As you saw above, the first step was a thorough cleaning of the toilet and surrounding area because this install forces you to get pretty intimate with the toilet.
Luckily the install is pretty simple.  A tee with an adjustable valve is inserted between the supply hose and the toilet tank.  This is where the sprayer's hose attaches and where you can adjust the pressure.  At full blast, the stream is strong enough to take down a bull moose.

The actual sprayer lives in a holster that slips over the top edge of the tank.

The completed install looks like this.
There was one small hiccup in the install--the sprayer head leaked.  I emailed SmarterFresh and received a reply 22 minutes later instructing me how to fix it.  That's customer service.

Saturday, February 20, 2016

Dapper Diapers

Baby Cloth Diapers all in One Size Set by Angelicware. Reusable Bamboo Pocket Diaper Cover + 5 Layer Inserts + Wet Bag. Absorbent leak proof aio. Best Diapering Gift Bundle Pack. Keep them Happy & Dry
After learning babies go through about 12 diapers ever day and realizing the absurd amount of waste (and expense) that would create with disposable diapers, Chrissy and I decided to try reusables.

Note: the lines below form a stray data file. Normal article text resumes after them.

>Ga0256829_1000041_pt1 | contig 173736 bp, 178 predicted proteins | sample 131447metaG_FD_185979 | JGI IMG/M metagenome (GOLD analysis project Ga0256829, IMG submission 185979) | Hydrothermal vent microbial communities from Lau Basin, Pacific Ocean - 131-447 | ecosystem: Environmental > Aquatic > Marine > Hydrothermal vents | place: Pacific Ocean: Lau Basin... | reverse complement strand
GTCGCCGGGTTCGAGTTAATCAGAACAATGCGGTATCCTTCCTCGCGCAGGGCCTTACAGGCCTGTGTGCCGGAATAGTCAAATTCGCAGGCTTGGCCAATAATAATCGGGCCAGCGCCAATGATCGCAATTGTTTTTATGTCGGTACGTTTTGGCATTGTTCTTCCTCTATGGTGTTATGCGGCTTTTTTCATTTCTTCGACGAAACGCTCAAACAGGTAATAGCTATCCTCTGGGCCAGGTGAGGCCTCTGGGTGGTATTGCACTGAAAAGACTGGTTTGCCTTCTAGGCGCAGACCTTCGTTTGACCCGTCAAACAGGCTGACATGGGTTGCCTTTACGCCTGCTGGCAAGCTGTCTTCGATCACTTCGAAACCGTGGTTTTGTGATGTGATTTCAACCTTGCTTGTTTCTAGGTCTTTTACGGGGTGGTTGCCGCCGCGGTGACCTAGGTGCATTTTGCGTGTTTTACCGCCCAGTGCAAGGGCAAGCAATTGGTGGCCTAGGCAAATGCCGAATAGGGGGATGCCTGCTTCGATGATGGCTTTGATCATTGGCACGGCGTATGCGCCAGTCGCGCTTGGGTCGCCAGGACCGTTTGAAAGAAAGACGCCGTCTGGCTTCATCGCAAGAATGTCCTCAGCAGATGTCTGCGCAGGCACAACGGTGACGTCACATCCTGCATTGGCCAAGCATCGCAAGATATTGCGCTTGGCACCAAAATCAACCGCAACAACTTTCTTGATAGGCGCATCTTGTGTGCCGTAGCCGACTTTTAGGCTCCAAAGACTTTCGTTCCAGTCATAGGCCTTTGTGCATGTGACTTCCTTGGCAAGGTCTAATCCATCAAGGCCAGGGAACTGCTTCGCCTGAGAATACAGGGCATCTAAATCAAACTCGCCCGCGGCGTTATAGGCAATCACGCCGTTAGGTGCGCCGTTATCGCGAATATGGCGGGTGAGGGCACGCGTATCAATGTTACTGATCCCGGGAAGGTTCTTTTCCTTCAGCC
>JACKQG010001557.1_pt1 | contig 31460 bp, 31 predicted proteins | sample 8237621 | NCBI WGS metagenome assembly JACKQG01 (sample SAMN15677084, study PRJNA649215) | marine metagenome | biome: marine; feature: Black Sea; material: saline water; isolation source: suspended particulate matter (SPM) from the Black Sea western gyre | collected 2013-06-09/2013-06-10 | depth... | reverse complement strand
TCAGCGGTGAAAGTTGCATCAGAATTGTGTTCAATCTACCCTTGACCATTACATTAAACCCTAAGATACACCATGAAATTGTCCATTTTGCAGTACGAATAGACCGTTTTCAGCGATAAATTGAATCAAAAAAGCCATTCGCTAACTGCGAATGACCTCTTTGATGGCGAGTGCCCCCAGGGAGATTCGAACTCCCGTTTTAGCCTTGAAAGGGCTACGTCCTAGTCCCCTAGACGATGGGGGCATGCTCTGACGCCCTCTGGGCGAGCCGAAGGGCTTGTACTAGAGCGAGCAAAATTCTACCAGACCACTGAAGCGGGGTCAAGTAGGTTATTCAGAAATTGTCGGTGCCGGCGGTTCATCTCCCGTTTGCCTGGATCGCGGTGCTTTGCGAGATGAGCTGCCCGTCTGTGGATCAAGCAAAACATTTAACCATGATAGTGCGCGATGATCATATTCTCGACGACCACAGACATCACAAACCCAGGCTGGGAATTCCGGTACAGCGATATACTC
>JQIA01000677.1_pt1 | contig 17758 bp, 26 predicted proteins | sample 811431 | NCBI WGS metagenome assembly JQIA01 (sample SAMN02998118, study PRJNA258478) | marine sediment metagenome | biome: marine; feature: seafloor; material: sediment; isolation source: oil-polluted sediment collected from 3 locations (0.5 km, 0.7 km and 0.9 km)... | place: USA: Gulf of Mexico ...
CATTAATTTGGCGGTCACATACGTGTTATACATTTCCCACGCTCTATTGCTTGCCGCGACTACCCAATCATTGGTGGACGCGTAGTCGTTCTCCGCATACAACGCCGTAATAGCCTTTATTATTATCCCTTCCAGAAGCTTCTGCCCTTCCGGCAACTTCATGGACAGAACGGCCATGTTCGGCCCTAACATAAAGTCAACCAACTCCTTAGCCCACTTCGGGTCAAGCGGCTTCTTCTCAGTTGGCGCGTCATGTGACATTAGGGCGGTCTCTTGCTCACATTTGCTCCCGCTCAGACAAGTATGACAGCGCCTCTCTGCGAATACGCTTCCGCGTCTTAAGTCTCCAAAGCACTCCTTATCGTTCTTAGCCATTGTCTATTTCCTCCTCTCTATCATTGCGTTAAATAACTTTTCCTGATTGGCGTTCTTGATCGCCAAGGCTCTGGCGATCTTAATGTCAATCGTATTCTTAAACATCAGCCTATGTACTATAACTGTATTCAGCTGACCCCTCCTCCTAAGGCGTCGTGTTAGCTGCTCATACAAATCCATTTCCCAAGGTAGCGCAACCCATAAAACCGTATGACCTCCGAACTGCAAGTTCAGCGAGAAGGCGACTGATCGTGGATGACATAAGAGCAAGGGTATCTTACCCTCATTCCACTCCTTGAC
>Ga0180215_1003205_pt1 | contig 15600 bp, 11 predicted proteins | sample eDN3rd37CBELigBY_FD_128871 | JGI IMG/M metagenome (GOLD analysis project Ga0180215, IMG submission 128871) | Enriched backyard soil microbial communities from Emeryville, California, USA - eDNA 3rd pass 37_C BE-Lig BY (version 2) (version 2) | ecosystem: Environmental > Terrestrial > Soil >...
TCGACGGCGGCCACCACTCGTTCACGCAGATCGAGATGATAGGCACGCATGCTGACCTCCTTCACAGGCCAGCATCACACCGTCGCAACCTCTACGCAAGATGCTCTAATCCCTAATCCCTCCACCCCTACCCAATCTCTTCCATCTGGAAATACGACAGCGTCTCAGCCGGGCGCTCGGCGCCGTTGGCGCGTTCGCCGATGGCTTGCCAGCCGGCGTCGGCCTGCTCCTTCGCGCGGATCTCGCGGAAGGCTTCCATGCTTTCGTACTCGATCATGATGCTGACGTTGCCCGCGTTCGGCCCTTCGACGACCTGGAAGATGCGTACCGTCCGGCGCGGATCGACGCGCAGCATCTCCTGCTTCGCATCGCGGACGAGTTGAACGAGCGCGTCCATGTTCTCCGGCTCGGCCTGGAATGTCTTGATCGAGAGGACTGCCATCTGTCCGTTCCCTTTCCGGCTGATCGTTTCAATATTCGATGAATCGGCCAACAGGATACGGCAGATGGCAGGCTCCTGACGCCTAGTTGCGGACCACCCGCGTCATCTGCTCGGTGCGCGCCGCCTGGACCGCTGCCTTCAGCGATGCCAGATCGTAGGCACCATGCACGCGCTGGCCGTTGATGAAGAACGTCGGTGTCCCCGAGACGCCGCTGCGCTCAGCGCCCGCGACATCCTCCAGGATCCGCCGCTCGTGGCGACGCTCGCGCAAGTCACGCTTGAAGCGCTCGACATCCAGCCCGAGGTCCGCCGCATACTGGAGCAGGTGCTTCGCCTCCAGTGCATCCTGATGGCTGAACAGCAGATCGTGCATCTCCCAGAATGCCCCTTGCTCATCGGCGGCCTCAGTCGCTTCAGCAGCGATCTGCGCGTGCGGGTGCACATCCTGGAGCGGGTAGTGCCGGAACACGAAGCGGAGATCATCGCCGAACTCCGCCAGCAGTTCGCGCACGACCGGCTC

We came into this completely ignorant, but we are figuring it out pretty quickly.  We started by purchasing two sets of Angelicware diapers and some extra inserts.  That equated to eight diaper covers and 20 inserts.
We also bought reusable wipes, starting with 12, but quickly adding 24 more, which might have been a little excessive.  To go with the wipes, we bought some "diaper area wash" which seems to work well despite us diluting it mercilessly.
Finally, we bought a diaper pail and washable liners, making us totally trash-free.

As soon as we got Hope home, we realized we needed something smaller to start with.  We were using disposables for the first couple days while Hope got the really nasty initial poo out of her system, so we had time to quickly order a set of Alva Baby newborn diapers.  This set came with six diaper covers and 12 inserts.  However, the inserts are pretty small, so we usually double them up and they go fast.  We often use the Angelicware inserts in the Alva diapers, even though they are a little too big.